So now, all these years later, I’m finally braving the world of wind instruments. But I’m starting small.
The Native American flute first came to prominence in 1983 with the release of R. Carlos Nakai’s first album Changes. Nakai was a classically trained trumpet player with an ear for jazz until a car accident injury made it impossible for him to do the tightly controlled and challenging lip work of trumpet playing. Of Navajo and Ute heritage, Nakai eventually completed his Masters degree in Native American Studies at the University of Arizona, while simultaneously pursuing mastery of the Native American flute. With seven Grammy nominations and over 40 albums under his belt, Nakai has almost single-handedly brought Native American flute into the mainstream. Before Nakai, the Native American flute was largely unknown by the general public, loved only by a few New Age spiritualists and Native Americans far off the beaten path.
It’s wrong to say that Nakai’s car accident was a good thing, but without it, the world of music would be a very different place.
Now my wife Lori and I both have our own Native American flutes. We don’t play them together because they’re in two different keys – hers is in A and mine is in G – but it’s a beautiful thing to hear a plaintive melody ringing out from across the house, a melody thousands of years old, a melody older than this or any other empire. Some musicologists say that the Native American flute is the third oldest instrument on earth after the drum and the rattle – perhaps 60,000 years old. The simplicity and clarity of its tone, the timeless quality of its primal melodies, the way its song rises and falls like wind – the Native American flute is perhaps the mother of all music. It is humanity’s first attempt to make a singing tool, a tool that gives men and women the voices of birds. Its simple call connects us to the deepest elements of our collective consciousness and burnishes the sacred shine of all things ordinary and sublime. It speaks of a time before the conquest, before the Europeans arrived with their breast plates and swords, their Bibles and crosses, their guns and guitars. In other words, Native American flute is real American folk music.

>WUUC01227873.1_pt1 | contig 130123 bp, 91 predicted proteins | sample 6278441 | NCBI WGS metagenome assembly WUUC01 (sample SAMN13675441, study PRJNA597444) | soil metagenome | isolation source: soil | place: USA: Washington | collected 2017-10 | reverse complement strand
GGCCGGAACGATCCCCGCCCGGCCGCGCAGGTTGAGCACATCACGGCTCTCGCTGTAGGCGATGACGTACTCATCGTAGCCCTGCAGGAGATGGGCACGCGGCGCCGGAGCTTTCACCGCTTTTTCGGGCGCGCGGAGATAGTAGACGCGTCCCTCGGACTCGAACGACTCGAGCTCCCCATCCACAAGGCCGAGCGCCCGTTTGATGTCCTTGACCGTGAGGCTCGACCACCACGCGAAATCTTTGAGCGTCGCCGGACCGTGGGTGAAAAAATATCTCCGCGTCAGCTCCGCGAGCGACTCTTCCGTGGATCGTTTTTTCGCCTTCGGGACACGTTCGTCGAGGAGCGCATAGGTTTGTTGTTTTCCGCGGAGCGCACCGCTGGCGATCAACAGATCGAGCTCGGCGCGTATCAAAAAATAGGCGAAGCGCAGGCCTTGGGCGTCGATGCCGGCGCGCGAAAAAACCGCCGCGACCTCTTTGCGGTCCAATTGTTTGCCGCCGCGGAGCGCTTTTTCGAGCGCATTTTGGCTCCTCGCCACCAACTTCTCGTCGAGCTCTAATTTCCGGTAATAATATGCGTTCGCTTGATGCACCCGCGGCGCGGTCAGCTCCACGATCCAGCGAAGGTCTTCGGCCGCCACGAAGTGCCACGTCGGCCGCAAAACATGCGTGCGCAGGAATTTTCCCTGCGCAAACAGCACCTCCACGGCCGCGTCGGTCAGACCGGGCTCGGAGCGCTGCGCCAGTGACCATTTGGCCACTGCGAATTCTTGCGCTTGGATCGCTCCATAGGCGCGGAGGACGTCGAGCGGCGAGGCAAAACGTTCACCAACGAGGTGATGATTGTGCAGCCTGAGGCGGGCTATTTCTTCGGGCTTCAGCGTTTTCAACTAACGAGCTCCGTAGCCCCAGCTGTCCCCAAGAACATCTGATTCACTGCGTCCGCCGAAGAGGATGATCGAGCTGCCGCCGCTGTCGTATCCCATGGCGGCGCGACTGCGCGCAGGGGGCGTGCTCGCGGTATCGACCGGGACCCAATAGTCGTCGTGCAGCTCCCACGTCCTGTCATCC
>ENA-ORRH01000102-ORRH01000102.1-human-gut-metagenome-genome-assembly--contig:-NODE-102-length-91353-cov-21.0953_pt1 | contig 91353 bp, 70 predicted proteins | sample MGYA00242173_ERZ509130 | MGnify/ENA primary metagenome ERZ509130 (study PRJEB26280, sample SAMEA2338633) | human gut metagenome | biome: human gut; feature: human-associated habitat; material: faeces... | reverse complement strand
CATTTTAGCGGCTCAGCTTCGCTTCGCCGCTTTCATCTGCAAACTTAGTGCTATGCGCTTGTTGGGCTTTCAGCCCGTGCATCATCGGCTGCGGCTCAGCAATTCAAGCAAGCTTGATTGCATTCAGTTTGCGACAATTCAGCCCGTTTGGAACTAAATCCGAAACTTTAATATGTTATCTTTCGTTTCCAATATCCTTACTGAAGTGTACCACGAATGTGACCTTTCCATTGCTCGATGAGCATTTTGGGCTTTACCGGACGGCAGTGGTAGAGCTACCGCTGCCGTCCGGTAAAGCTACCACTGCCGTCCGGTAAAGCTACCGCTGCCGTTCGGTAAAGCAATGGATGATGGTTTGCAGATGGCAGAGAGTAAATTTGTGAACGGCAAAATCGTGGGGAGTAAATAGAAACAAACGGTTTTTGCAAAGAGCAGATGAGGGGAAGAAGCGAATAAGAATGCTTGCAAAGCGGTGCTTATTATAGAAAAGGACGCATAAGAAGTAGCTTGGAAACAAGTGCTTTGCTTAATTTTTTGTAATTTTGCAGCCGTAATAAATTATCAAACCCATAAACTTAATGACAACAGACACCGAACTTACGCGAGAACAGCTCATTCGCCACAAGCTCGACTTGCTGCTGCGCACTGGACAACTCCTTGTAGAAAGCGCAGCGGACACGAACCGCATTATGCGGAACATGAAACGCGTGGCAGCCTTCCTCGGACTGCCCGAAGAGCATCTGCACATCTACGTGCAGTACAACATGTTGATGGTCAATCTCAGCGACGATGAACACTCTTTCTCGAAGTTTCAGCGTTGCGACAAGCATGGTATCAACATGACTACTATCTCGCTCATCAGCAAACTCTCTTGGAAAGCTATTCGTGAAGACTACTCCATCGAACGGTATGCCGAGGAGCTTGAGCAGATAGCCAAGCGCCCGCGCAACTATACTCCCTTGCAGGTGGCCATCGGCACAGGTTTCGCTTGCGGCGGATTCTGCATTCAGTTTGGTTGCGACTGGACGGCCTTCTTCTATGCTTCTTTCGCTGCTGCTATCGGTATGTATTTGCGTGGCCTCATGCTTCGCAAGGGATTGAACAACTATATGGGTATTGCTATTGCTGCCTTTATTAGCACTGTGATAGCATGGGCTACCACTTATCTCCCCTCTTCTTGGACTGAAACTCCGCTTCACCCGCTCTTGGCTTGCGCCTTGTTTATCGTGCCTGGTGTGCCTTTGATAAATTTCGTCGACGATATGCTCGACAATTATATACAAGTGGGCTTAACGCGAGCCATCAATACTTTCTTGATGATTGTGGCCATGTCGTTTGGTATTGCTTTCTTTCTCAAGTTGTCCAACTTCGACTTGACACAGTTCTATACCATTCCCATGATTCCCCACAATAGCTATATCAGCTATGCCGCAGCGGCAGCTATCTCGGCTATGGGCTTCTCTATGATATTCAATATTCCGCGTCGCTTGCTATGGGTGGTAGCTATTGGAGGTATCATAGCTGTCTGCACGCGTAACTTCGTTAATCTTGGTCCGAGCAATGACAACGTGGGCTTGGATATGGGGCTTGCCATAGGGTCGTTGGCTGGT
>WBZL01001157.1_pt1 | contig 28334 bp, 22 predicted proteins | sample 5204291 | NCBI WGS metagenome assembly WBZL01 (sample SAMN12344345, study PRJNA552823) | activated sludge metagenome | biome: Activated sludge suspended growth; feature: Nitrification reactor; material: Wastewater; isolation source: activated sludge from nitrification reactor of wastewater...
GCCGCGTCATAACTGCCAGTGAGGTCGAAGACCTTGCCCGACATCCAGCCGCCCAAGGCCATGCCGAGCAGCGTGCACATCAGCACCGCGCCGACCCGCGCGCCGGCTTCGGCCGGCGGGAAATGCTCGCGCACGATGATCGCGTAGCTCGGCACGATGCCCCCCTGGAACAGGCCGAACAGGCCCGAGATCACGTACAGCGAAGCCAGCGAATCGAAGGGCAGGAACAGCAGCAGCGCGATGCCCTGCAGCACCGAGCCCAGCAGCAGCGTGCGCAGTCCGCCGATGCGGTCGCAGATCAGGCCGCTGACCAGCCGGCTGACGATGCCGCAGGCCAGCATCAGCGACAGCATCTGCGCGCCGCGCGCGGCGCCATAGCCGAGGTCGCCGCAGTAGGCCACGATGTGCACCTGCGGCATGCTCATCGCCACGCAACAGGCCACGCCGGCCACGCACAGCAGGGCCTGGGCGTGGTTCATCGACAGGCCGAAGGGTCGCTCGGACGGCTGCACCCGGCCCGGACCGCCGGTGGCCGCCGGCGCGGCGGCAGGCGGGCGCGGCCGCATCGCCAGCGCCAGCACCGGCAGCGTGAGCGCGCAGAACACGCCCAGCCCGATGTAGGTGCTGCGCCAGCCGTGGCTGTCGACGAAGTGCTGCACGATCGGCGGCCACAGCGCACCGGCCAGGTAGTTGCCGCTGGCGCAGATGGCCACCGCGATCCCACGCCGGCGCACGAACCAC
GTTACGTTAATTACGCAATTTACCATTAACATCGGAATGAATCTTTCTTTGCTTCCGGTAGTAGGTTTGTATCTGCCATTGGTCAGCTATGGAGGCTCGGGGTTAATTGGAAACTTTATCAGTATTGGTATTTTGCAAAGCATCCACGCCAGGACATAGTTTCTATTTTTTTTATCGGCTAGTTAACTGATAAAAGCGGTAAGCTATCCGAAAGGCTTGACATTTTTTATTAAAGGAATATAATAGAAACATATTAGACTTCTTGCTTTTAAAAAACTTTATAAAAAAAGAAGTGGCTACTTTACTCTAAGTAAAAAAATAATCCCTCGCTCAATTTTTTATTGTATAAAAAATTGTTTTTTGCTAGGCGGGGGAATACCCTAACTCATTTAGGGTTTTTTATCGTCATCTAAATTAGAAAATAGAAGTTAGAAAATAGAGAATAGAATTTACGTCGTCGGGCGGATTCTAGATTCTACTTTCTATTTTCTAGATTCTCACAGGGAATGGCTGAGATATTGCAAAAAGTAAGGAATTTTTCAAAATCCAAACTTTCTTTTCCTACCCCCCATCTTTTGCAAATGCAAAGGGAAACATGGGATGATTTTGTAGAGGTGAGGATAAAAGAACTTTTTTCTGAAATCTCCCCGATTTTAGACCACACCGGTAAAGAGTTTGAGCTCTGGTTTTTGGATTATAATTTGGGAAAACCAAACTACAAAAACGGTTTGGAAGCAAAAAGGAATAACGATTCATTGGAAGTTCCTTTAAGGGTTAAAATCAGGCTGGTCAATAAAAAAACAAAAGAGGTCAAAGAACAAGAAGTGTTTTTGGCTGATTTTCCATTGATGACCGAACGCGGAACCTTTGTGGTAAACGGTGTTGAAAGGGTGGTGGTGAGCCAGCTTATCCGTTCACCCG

The second Sunday of this month and every month, from 1:00-3:00, they’ll gather again under the open sky in the amphitheater by the visitor center in Mission Trails Regional Park in San Diego. One by one they’ll descend the stone stairs to the stage with their hand carved flutes, their pre-historic melodies drifting out over the ancient homeland of the Kumeyaay like circling hawks. And a few of us will be there just to listen.